The recent murders of civilians in Paris, Nigeria, Iraq, Pakistan and other places around the world by those claiming to defend the Islamlic religion have, for many people, raised once again the question of whether Islam itself to blame for such violence or whether the faith has been hijacked by extremists.
John L. Esposito is Founding Director of the Prince Alwaleed Bin Talal Center for Muslim-Christian Understanding at Georgetown University. He has served as consultant to the U.S. Department of State, and as a member of the E. C. European Network of Experts on De-Radicalisation. Esposito is Editor-in-Chief of Oxford Islamic Studies Online and Series Editor of The Oxford Library of Islamic Studies. His more than 45 books and monographs include: Islamophobia and the Challenge of Pluralism in the 21st Century, The Future of Islam, Who Speaks for Islam?, Unholy War: Terror in the Name of Islam, The Islamic Threat: Myth or Reality?, Modernizing Islam (with F. Burgat).
He spoke with Aleteia in the wake of the Jan. 7 attack on the office of the satirical magazine Charlie Hebdo in Paris and Boko Haram’s destruction of a village in Nigeria, killing possibly 2000 civilians.
Islam is having a hard time living up to the moniker some have given it: a "religion of peace. "
I don’t know about that…. We tend not to say things like, “Widespread pedophilia over a 10-year period, Catholicism is not living up to…” But anyway, in terms of the equation of Islam with violence, in terms of those who would say there are Muslim extremists…. When it comes to Jews and Christians, we don’t say “Christianity does this,” or “‘Judaism does this,” we say, “Jewish extremists;” we distinguish from everybody else…I think mainstream Muslims continue to have a problem with the equation of not only their faith but themselves [with violence], and they are brush-stroked by these actions, yes, by ISIS, Boko Haram, and now the Paris attacks.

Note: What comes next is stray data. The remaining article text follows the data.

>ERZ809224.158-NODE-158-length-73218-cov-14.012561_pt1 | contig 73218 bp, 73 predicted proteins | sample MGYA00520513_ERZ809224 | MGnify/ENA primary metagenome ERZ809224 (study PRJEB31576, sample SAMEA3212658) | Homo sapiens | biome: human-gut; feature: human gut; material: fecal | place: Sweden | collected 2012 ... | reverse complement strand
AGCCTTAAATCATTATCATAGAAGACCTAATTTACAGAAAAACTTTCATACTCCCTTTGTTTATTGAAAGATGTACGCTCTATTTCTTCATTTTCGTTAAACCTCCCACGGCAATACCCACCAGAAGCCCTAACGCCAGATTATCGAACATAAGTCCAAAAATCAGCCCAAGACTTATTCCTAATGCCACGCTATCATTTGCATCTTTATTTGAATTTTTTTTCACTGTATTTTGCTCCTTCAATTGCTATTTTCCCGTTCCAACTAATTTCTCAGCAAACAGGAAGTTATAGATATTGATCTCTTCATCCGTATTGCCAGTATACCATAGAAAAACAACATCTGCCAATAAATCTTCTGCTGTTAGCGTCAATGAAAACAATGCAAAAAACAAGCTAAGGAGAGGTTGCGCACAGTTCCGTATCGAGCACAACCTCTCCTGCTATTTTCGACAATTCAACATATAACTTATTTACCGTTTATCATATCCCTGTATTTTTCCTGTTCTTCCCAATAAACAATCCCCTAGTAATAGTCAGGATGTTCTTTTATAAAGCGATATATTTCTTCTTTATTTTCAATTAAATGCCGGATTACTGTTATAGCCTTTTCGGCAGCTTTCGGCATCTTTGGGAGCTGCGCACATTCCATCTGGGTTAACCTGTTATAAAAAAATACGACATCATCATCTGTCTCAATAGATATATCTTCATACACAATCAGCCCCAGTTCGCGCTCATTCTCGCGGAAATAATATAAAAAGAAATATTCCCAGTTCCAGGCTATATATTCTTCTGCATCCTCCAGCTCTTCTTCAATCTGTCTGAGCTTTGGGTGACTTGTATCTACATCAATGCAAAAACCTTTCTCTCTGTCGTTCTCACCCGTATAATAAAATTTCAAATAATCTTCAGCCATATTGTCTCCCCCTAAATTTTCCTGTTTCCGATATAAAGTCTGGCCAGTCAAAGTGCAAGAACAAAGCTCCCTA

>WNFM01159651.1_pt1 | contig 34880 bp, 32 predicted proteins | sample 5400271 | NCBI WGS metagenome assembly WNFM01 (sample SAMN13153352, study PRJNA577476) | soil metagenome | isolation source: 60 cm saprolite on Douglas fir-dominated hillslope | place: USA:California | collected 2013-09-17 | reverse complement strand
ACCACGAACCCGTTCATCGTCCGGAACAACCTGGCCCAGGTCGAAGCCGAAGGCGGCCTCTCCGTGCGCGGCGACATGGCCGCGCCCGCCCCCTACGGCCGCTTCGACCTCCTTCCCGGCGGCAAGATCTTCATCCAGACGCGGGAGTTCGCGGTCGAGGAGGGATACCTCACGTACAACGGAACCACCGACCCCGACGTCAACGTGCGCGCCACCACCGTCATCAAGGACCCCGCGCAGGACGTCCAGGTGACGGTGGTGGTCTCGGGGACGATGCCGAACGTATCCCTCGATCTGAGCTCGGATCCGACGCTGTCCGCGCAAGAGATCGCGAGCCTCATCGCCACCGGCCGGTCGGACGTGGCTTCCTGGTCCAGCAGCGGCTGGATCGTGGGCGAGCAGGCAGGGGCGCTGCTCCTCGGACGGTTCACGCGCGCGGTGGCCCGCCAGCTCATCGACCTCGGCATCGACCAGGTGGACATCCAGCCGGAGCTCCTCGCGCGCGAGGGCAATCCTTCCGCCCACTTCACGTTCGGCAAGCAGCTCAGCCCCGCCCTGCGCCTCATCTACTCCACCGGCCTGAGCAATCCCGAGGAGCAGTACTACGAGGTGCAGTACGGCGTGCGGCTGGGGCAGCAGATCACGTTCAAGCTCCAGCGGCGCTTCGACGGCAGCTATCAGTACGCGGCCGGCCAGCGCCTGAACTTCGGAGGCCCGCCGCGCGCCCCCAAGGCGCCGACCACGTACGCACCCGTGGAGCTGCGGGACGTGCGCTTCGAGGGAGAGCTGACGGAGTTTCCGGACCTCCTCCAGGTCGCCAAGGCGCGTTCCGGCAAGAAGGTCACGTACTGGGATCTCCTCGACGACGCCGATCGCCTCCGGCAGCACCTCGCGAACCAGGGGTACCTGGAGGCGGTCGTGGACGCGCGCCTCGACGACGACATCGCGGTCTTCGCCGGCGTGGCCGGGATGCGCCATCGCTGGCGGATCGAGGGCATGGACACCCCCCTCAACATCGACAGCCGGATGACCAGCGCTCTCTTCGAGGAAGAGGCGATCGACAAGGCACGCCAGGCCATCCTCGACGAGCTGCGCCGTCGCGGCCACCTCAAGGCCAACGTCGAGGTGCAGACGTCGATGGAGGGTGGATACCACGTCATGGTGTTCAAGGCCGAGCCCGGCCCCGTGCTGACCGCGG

Some experts and commentators charge that there is something innate to Islam that leads to this violence, What would you say to that?
It’s interesting. If you actually look at the Quran and compare it to the Bible, the Bible wins hands down when it comes to violence and the advocating of violence, doesn’t it. The Old Testatment is the only sacred book, for example, that calls for genocide, if you look at the number of passages….
From the Iranian Revolution to bin Laden to, let’s say, ISIS, skipping over a lot of things, you’ve got a series of examples of violence and terrorism, but when you unpack it, depending on what you’re looking at, certainly, for example, when you look at a number of Arab and Muslim countries where you’ve had the rise of terrorists, terrorist cells, for example, Egypt, and what’s going on, for example, today in Iraq, the primary drivers are political, not religious. The experts who study this, for example, the major experts on suicide bombing, on terrorism,… generally speaking, the overwhelming data, if you look at Robert Tate’s work and others, would say, what you have are political drivers that then wind up that is the perception or experience, for example, of occupation, invasion, etc., then, in light of that, people use religion to legitimate their acts of terrorism. Bin Laden is a classic case. If you look at his CNN interview, his early interviews, the whole first part appeals to grievances from Palestine, you name it, that are broad-based, in order to recruit people, and then, from that, we then spin off to legitimate what they’re doing in the name of religion, and that is a problem, and the magnitude of the incidents is a major issue.